Ready to garden? Plant seeds of commitment

Wednesday, February 13, 2002

Mike Gettler knows a thing or two about tomatoes.

And peppers. And lettuce. After all, he sold 10 million vegetable plants last year, a number he expects to grow this year.

As head garden guy for Lowes Home Improvement Warehouse, Gettler sees a nation of green thumbs as gardeners galore prepare for the spring planting season.

"There is a garden revolution going on," says Gettler.

"Interest has exploded. It may be the No. 1 outdoor pastime, and it fits the trend to spend more time at home. People see their home as a shelter and a vegetable or flower plot as one way to improve it."

But before turning the first spade of rich earth, Gettler advises green thumb wannabes to first turn a few pages, either in magazines or free e-gardening newsletters.

"Any person who wants to garden can do it," says Gettler, "but if you don't do basic reading or answer basic questions, you might not be as successful."

Garden outlets hear a bumper crop of questions from first-time gardeners. Gettler trains his staff to quiz customers on the size of plot, vegetables or flowers to be grown, availability of sun and soil quality. As recently as five years ago, Lowes didn't hear as many basic questions because most gardeners were veterans.

Yet the most important question has little to do with daylight and soil: "Are you committed to gardening?"

Too often, he says, people are primed to garden but neglect their plants as the growing season goes on. "They become bored," says Gettler. "All of a sudden, they're not weeding, not watering, not testing the soil or checking for bugs. Gardening is one of those things that takes time and TLC. People like to garden because when you're on your hands and knees tending plants, you don't think about work or paying bills. All the information in the world won't make you a good gardener without the drive to seed, feed, and weed."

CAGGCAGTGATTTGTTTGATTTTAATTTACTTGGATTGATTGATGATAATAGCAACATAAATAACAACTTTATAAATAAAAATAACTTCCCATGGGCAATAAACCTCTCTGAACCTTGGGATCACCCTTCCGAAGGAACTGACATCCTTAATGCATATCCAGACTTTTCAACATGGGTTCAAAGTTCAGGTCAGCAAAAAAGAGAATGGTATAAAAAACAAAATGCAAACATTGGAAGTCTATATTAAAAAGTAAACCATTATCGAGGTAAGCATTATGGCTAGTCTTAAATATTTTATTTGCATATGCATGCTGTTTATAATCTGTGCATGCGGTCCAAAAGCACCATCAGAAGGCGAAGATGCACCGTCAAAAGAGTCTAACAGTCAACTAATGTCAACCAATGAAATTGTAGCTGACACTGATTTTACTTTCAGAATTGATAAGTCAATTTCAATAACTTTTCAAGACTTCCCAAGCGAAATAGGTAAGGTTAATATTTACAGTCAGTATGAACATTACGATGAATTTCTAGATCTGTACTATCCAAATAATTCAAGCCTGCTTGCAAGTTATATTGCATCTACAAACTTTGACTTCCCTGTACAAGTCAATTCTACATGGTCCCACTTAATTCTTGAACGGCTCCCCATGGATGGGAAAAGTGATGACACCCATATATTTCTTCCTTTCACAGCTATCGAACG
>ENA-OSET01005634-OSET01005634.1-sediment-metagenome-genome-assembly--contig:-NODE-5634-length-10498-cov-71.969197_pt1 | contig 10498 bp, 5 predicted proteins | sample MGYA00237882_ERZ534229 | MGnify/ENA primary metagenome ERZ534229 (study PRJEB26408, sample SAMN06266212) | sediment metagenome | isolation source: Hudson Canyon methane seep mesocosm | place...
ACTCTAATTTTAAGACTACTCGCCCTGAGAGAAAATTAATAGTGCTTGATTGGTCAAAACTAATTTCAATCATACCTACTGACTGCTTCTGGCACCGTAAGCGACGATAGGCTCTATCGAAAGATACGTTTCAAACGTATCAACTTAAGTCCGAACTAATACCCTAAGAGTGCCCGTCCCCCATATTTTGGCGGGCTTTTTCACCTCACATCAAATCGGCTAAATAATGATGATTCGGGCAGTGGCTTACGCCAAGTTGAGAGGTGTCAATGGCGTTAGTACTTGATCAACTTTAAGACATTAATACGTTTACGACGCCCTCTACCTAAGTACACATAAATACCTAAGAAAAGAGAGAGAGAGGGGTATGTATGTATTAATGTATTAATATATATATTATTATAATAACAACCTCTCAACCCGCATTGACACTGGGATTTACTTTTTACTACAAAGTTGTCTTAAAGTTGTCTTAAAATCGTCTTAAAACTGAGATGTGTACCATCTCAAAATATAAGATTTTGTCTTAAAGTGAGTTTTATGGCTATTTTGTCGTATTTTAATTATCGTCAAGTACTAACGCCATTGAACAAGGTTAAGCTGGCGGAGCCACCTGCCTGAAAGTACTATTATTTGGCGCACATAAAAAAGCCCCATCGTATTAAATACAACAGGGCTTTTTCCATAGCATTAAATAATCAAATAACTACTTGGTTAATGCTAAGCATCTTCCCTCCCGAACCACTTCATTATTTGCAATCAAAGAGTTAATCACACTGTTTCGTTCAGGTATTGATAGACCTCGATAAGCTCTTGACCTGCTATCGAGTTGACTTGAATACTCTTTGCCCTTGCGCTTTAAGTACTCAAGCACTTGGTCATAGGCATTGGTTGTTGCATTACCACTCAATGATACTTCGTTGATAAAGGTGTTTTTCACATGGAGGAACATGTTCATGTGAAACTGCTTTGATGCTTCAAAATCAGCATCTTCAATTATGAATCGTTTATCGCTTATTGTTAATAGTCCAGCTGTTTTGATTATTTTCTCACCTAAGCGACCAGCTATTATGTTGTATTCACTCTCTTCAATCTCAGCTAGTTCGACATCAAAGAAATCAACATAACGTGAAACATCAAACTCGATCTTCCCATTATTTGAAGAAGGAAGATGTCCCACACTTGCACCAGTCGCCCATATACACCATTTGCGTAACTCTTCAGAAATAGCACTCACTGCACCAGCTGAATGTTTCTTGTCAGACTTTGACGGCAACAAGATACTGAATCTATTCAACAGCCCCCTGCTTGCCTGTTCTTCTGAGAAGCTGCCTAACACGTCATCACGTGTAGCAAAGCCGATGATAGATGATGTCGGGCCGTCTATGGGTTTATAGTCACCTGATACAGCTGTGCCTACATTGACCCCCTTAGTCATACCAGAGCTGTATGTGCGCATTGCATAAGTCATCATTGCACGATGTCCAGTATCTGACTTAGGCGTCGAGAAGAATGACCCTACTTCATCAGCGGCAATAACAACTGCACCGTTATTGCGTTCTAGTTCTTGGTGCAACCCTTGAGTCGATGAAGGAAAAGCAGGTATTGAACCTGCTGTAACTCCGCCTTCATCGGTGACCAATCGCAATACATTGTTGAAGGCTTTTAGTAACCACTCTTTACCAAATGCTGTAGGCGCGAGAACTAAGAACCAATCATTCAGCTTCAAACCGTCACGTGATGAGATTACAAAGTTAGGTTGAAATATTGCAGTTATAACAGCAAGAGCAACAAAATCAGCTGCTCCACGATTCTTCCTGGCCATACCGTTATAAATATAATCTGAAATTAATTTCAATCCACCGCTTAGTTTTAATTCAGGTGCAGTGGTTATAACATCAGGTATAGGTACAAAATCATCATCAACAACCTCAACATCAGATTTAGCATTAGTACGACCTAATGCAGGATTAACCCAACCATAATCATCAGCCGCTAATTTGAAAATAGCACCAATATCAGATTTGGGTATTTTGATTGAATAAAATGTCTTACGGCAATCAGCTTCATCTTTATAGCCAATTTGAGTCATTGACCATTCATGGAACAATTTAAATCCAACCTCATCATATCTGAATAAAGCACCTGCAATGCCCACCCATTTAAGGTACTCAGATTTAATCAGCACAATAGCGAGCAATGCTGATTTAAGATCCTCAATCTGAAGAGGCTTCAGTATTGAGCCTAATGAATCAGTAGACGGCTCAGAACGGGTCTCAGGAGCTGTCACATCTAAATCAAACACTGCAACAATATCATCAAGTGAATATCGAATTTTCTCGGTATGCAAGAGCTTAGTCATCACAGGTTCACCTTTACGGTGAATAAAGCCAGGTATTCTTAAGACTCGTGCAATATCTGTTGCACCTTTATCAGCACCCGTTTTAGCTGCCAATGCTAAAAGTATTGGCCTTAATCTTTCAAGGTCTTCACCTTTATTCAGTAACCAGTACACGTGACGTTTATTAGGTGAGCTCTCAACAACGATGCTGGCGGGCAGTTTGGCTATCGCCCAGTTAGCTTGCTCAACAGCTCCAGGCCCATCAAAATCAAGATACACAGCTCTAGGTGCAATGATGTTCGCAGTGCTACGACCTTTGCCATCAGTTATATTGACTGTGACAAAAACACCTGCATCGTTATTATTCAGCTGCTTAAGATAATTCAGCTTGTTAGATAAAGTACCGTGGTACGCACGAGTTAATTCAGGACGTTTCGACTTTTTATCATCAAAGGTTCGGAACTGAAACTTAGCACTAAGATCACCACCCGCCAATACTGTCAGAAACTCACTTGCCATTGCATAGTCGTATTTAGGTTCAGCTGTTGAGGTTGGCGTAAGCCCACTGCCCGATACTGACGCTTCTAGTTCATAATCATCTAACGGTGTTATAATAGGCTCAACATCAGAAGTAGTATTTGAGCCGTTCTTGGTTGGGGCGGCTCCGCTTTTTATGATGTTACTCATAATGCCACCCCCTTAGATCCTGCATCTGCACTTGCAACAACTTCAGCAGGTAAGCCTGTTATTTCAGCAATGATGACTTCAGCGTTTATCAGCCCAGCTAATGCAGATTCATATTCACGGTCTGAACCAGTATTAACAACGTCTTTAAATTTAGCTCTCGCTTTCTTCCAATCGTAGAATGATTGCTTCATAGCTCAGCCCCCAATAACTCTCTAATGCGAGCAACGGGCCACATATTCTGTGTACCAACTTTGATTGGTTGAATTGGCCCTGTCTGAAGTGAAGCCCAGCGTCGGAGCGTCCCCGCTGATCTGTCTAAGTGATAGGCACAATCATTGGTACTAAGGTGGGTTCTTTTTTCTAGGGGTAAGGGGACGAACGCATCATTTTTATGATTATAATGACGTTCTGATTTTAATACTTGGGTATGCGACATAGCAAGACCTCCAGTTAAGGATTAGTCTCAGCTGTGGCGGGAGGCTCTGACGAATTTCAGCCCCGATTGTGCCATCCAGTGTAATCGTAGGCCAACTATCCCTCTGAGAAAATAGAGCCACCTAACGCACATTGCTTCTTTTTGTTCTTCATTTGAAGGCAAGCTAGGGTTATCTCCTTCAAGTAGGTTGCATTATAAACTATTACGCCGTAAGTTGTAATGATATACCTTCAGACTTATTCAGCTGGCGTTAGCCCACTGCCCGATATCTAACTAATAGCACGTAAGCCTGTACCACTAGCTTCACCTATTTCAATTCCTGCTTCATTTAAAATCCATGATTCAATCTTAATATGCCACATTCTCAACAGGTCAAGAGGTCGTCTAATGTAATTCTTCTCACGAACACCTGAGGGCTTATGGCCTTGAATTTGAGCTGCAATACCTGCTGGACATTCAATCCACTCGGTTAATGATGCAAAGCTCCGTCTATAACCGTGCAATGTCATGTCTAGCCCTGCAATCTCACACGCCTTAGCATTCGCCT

Gettler's golden rules are simple:

Think small. Especially true for beginners. A large plot can be more work than the novice expects. "Choose a few hardy plants, such as tomatoes, peppers or marigolds that do pretty well no matter what you do to them," says Gettler. "See what luck you have. Then expand your garden and plant more varieties the next year."

Get in touch -- literally -- with your soil. "People tell us, 'my plants didn't grow' and often they don't know why," says Gettler. "It all starts with the soil." Inexpensive soil-testing kits to analyze soil condition range from a basic 97-cent model to an elaborate $13.54 unit. Amendments such as lime or peat are often needed to bring dirt to peak-growing ability.

Buy good plant stock from reputable nurseries. Look for healthy and vibrant plants. Gettler says the gardening industry has created high-quality products such as environmentally friendly time-release fertilizers, ultra-hardy plants and water-retaining soil enhancers to take the guesswork out of caring for seeds and a variety of plants.

Have a patio, small yard or no yard? No problem. Container gardens have sprouted in metropolitan areas thanks to plant varieties suited to small spaces. Water gardens are suddenly hot, too.

A garden plot is part of the larger landscaping picture for many homeowners. "Most homeowners see vegetable and flower gardens as just another element in a relaxing whole-yard environment that includes patios, decks and water gardens," says Gettler.

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